Pepperdine Theater Group Takes On Shakespeare

Lovers Hermia (Marina Moore) and Lysander (Tyler Matthew Burk) attempt to escape the laws of Athens but find themselves lost in the magic forest in the Pepperdine Fine Arts Division's performance of "A Midsummer Night's Dream."

Continuing a string of successful theatrical runs this year, next up for Pepperdine’s Fine Arts Division is a performance of the Shakespearean comedy “A Midsummer Night’s Dream.”

Nightly performances begin on Wed., April 2, and end Saturday, April 5, at Smothers Theater.

The comedy, one of William Shakespeare’s first and most admired scripts, reflects the literary auteur’s inherent passions, said director and theater professor Jason Chanos.

“It wasn’t commissioned or an adaptation, so you get to see what he liked to write about,” said Chanos. “The story explores all the different facets of love, and the power it has to transform our lives. That is the theme we are trying to get across to our audience. [Shakespeare] had a complilife when it came to love, and I think this story reflects that.”

The Fine Arts Division’s showing of the classic Shakespearean tale is the final, and perhaps most challenging, in a series of performances the Pepperdine group has put on this year. The student group performed “Three Days of Rain” in October, “Les Miserables” in November and “Necessary Targets” in January.

Penned by Shakespeare in the 1590s, “A Midsummer Night’s Dream” tells of the circumstances surrounding the marriage of Theseus, the Duke of Athens, and Hippolyta, queen of the Amazons. It follows four young Athenian lovers and a group of six amateur actors who are controlled and manipulated by the fairies that populate the forest the play is set in.

The play showcases the theater chops of more than a dozen Pepperdine actors and actresses as fairies, thespians and romancers. Chanos gives major credit to the students for taking on Shakespeare — something many of them had never done.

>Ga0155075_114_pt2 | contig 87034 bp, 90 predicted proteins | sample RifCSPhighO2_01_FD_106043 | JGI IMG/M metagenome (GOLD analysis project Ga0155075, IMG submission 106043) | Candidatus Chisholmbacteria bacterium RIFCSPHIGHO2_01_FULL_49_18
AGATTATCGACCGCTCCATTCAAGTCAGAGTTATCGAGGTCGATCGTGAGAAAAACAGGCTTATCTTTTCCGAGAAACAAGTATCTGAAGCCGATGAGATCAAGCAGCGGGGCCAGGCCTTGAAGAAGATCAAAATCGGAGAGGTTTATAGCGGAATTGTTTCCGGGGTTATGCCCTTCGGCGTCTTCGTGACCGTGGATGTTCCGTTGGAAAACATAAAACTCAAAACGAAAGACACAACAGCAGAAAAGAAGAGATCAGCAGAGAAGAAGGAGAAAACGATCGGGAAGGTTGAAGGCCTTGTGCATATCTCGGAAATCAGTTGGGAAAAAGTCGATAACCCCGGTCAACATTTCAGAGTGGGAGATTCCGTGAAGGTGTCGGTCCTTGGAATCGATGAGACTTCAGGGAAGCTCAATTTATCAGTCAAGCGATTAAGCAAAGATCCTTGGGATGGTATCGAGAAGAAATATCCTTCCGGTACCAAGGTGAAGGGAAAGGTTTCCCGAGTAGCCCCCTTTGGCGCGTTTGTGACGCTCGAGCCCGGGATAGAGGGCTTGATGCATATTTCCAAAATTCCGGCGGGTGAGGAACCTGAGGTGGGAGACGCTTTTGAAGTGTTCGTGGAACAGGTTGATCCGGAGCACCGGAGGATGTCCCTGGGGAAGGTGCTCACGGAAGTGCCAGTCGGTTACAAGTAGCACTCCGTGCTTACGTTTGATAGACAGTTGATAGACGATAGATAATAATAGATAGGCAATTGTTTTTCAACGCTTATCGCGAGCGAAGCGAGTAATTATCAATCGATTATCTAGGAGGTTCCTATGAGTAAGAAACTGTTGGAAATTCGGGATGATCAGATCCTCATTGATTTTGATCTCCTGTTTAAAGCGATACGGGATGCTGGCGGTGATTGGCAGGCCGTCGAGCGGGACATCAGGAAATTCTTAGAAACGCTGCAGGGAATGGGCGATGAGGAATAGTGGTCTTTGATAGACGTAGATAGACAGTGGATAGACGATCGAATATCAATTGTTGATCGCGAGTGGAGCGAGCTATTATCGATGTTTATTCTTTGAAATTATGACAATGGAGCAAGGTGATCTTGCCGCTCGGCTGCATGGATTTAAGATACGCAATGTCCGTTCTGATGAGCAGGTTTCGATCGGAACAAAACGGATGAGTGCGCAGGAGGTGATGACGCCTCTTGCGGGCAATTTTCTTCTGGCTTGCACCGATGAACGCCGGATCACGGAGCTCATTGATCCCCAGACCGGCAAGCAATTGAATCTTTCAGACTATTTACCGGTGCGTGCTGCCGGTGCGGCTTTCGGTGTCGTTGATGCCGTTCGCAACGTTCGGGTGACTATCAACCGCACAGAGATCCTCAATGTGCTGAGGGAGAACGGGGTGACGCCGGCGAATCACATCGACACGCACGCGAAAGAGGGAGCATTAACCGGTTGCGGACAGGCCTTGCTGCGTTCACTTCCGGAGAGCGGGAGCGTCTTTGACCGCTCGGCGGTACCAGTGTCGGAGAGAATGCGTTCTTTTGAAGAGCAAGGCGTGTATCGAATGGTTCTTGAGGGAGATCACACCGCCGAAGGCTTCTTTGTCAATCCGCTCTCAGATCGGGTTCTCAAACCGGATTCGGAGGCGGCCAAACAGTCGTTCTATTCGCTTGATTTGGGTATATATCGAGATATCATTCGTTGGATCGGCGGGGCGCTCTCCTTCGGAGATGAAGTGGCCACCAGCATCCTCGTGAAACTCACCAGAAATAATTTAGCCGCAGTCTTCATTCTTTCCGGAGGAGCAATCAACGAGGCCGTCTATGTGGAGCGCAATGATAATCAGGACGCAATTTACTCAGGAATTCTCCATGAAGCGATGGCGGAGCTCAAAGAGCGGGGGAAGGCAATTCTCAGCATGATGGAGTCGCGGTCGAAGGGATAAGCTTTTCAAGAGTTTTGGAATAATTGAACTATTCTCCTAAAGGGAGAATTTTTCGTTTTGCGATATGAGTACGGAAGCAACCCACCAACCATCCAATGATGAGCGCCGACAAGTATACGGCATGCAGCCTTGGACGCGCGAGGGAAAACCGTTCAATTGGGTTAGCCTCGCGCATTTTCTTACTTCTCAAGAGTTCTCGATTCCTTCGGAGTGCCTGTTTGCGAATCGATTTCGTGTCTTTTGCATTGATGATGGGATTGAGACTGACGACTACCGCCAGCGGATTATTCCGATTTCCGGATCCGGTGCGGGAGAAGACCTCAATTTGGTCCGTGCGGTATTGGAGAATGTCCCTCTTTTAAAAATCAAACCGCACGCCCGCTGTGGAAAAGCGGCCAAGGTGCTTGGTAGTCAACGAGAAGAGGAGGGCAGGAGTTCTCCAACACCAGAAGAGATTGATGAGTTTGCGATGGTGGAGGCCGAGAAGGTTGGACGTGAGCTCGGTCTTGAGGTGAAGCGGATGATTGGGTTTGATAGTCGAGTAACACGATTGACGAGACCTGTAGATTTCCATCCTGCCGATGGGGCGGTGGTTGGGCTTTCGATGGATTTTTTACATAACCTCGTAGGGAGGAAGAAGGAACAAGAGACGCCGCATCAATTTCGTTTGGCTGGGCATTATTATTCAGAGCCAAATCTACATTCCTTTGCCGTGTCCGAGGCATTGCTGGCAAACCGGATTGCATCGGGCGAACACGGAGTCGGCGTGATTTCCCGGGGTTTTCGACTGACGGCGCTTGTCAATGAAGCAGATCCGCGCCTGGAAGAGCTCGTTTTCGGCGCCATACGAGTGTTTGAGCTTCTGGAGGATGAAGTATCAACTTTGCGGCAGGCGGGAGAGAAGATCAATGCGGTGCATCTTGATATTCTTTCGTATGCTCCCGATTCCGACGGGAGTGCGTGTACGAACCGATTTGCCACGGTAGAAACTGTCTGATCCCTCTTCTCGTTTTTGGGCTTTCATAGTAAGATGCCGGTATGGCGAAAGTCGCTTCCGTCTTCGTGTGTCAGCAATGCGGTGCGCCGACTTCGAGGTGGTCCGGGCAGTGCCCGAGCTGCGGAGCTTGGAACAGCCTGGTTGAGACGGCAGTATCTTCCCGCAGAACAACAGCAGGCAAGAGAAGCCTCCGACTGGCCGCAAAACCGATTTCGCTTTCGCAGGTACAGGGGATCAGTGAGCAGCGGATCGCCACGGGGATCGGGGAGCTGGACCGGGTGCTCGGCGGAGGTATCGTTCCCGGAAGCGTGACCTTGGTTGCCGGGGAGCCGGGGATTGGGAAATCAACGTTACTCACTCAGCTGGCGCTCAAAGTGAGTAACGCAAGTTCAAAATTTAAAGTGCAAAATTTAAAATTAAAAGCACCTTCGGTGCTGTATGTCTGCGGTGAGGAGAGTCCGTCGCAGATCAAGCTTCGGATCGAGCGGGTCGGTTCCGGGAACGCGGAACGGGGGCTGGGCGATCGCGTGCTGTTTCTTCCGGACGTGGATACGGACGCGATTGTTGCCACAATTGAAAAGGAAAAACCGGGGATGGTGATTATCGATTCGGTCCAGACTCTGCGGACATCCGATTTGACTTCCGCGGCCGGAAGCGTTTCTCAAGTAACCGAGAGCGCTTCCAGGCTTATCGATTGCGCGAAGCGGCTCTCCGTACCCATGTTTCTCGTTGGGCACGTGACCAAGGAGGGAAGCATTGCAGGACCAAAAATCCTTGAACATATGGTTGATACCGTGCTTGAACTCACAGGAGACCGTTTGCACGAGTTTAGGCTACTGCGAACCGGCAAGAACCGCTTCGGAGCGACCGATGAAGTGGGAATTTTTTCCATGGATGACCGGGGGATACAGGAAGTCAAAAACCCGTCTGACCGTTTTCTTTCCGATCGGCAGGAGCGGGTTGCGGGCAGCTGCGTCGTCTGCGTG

“It is not an easy script to pick up,” he said.

But the show has everything needed in terms of training a young actor.

“He never wrote a word that wasn’t profound,” he said. “So to get young actors to personalize this type of material and make it clear to an audience and bring in all the stakes and urgency it requires is super challenging.”

Students said conquering the Shakespearean language of “A Midsummer Night’s Dream,” which is written in poetic verse, was an exciting challenge.

“It’s like a different language,” said Pepperdine junior Kyle Burk, a theater and music major who plays Lysander. “You have to let it have some impact on your life, so you can memorize the words. So they mean something to you and come from your heart rather than your head.”

Senior Marina Moore, a theater major who plays the part of Hermia, said the performers had to work hard to paint a picture for the audience.

“I think it is a real trick because you really have to understand what you are saying and what everyone else is saying,” she said.

In terms of translating his vision onto the stage, Chanos praised the design and choreography team of “A Midsummer Night’s Dream,” which includes Tony Award winner Cricket Myers, costume designer Melanie Watnick, and professors Bill Szobody and Rick Aglietti.

Pepperdine junior Karolina Keach, who plays Hippolyta, said viewers of the Pepperdine production will enter a world of Shakespeare they have never seen before.

“It is very imaginative, it’s very creative and very modern,” she said. “I think a lot of people will like that. It incorporates the world of fantasy with reality. It’s interesting to see how those intertwine with each other. It’s a magical show.”

“A Midsummers Night’s Dream” runs April 2 through 5 at 7:30 p.m. Tickets and more information may be found at